Happy New Year from Pioneer Institute

Share on Facebook
Share on Twitter
Share on
LinkedIn
+

We hope you are taking time to celebrate and find peace during this season. Thank you for your support for Pioneer, which has helped us stay focused on steering the state’s debate on the pandemic response, and making progress on our key policy objectives. Here’s to a great 2021 for Massachusetts and the country.

Recent Posts

New Analysis: ICER Framework Ignores Patient Preferences, Innovation & Societal Benefits in Evaluating Cost-Effectiveness of New Cancer Treatments

Pioneer Institute today released a new analysis, The QALY and Cancer Treatments: An Ill-Advised Match, that examines the alarming methodological and contextual shortcomings of the Quality Adjusted Life Years (QALY)-based methodology in evaluating new cancer therapies. The Pioneer Institute analysis reveals five specific problems with ICER’s evaluation of cancer treatments and demonstrates the urgent need to prohibit the use of the QALY amid trends in rapid cancer innovations and personalized medicine.

Pioneer Institute, The Immigrant Learning Center Co-Produce New Weekly Podcast

Pioneer Institute is pleased to announce the launch of JobMakers, a new weekly podcast that explores the world of risk-taking immigrants who create new products, services, and jobs in New England and across the United States. JobMakers is produced in collaboration with The Immigrant Learning Center (ILC) of Malden, MA.

New Study Warns Graduated Income Tax Will Harm Many Massachusetts Retirees

If passed, a constitutional amendment to impose a graduated income tax would raid the retirement plans of Massachusetts residents by pushing their owners into higher tax brackets on the sales of homes and businesses, according to a new study published by Pioneer Institute. The study, entitled “The Graduated Income Tax Trap: A retirement tax on small business owners,” aims to help the public fully understand the impact of the proposed new tax.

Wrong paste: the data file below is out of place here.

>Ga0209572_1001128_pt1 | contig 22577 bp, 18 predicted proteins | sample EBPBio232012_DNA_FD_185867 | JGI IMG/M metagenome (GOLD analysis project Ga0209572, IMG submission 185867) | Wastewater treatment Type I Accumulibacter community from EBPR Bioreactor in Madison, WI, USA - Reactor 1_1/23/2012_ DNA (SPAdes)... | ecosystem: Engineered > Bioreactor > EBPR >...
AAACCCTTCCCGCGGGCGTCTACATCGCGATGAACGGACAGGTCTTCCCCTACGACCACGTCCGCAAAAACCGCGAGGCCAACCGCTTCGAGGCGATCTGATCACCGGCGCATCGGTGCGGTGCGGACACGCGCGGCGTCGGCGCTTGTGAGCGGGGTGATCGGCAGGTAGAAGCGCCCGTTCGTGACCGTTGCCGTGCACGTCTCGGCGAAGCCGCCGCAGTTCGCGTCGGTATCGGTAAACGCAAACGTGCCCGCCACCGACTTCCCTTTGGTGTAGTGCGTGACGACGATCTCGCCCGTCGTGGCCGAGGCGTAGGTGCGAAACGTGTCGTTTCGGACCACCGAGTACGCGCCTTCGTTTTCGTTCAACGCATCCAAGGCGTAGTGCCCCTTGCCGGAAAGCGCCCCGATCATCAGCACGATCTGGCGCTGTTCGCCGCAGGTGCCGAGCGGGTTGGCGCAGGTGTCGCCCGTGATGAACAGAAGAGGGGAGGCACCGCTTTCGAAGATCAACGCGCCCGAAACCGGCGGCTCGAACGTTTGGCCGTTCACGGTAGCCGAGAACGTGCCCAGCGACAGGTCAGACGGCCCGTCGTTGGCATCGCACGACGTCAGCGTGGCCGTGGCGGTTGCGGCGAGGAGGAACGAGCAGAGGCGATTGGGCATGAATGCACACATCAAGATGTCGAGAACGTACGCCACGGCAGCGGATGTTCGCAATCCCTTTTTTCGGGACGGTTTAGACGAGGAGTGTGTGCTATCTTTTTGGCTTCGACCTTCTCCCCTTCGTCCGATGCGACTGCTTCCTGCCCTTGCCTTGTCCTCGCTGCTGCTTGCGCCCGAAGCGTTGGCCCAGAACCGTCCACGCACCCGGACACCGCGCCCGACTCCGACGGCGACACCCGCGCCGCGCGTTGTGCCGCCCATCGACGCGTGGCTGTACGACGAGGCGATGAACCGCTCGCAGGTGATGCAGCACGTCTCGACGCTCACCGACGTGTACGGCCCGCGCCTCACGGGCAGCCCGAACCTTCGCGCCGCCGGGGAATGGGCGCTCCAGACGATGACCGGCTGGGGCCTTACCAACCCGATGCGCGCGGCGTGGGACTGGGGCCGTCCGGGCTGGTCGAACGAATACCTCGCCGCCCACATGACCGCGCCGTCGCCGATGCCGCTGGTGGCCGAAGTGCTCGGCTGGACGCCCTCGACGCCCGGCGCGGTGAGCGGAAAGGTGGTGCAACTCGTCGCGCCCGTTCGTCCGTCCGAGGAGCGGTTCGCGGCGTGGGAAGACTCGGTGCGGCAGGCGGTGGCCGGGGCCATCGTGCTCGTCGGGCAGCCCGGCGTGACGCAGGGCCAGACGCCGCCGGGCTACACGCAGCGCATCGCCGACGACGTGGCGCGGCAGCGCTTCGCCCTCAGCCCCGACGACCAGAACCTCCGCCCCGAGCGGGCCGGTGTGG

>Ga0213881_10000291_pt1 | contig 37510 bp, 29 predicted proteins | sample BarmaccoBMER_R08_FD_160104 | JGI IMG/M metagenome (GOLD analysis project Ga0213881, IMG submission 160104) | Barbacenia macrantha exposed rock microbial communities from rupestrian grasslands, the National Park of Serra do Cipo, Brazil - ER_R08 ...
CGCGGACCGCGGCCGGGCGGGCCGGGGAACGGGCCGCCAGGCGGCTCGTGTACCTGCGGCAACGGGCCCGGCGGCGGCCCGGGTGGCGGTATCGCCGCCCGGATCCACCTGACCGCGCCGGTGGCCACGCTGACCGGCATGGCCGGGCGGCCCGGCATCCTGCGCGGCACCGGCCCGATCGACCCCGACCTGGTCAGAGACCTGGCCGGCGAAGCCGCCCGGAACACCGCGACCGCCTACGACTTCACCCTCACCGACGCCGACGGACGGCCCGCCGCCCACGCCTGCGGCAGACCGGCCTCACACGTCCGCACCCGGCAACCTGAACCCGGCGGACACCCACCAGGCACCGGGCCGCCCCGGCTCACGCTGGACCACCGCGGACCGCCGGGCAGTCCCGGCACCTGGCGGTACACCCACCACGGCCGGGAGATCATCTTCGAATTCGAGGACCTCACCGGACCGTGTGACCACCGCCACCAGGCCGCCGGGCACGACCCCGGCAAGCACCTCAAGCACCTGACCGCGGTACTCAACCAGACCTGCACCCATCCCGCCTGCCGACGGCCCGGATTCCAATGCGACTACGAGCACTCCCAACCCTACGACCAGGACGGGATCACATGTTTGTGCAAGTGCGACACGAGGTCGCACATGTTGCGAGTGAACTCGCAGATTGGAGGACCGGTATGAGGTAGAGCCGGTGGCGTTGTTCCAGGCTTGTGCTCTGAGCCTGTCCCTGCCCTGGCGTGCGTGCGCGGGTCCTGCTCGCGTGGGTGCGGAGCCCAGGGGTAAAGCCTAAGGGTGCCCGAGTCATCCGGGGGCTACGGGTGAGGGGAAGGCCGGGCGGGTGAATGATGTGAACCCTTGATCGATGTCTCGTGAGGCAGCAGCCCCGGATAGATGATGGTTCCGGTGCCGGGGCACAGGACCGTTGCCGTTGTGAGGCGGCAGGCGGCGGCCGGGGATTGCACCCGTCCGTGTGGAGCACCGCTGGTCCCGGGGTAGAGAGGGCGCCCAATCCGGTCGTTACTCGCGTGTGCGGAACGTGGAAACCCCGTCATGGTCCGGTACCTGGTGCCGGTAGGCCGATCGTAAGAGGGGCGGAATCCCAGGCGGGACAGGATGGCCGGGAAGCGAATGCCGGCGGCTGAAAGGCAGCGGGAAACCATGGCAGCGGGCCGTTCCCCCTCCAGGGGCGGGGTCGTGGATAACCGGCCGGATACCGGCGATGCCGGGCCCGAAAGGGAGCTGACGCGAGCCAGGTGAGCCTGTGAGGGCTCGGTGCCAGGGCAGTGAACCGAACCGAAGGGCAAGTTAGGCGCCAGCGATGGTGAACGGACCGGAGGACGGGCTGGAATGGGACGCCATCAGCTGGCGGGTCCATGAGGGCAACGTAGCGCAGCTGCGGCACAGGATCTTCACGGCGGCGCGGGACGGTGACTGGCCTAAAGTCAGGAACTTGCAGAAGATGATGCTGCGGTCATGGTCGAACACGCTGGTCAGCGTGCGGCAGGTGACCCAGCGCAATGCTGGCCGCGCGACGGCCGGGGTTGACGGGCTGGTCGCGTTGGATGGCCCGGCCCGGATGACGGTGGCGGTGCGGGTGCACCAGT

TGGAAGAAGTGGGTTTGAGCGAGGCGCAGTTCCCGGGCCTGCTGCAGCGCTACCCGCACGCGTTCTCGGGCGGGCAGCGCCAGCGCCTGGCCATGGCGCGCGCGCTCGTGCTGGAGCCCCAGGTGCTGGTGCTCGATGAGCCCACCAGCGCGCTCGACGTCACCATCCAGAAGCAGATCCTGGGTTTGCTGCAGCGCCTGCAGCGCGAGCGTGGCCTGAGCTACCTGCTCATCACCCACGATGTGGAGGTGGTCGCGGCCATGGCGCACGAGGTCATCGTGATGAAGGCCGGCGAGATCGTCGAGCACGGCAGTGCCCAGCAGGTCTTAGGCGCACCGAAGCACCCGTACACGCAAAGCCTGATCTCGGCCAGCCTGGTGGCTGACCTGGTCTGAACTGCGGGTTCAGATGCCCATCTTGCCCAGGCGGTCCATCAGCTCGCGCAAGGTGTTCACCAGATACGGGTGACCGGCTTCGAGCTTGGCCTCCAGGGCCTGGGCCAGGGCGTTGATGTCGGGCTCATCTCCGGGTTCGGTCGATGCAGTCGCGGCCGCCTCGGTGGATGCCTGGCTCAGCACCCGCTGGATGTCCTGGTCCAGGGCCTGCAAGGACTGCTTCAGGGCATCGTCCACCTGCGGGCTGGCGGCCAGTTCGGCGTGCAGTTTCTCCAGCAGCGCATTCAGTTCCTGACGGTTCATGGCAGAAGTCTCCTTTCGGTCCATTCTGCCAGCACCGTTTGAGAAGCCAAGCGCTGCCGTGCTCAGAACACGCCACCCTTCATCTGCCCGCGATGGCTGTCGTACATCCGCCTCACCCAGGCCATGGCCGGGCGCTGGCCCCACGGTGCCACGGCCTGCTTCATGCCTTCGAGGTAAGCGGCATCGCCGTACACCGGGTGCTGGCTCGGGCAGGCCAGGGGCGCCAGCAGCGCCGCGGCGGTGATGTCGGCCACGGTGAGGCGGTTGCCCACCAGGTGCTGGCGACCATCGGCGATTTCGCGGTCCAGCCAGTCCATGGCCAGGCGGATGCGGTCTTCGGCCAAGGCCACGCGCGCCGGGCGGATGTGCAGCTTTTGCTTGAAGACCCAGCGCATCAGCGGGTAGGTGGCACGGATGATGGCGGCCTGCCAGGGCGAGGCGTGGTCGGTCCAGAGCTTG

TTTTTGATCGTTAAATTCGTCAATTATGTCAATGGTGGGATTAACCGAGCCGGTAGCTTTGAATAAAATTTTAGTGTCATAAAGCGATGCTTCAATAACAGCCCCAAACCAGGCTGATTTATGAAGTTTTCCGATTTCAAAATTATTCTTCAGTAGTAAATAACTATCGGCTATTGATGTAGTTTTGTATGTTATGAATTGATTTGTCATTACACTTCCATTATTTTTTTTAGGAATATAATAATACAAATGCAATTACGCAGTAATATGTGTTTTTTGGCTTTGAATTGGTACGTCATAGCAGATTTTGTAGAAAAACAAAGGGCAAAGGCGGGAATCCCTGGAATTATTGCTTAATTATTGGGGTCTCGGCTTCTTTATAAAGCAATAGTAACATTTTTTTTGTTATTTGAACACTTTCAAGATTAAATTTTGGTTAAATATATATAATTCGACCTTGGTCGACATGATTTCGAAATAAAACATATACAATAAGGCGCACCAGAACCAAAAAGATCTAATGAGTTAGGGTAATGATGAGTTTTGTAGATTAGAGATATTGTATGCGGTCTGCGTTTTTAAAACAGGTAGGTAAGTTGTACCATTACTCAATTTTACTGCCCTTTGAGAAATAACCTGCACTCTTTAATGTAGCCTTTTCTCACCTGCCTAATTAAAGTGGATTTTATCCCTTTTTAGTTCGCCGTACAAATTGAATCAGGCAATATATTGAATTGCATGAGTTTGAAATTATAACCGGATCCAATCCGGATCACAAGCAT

Dartmouth’s Prof. Susannah Heschel Discusses Rabbi Abraham Joshua Heschel & the Civil Rights Movement

This week on “The Learning Curve," Gerard and Cara talk with Dr. Susannah Heschel, the Eli M. Black Distinguished Professor of Jewish Studies at Dartmouth College, and the daughter of noted 20th-century Jewish theologian and Civil Rights-era leader, Rabbi Abraham Joshua Heschel. They discuss what teachers and students today should know about Rabbi Heschel’s life and legacy.

Travesty of Justice: Massachusetts Drug War Collapses on Lab Scandal

Joe Selvaggi talks with Pioneer Institute senior legal fellow Jim McKenna about Massachusetts’ drug prosecution cases resting on evidence produced by badly mismanaged drug testing labs, and the implications for potentially hundreds of thousands convicted on erroneous, tainted, or fabricated evidence.

Study: Graduated Income Tax Proponents Rely on Analyses That Exclude the Vast Majority Of “Millionaires” to Argue Their Case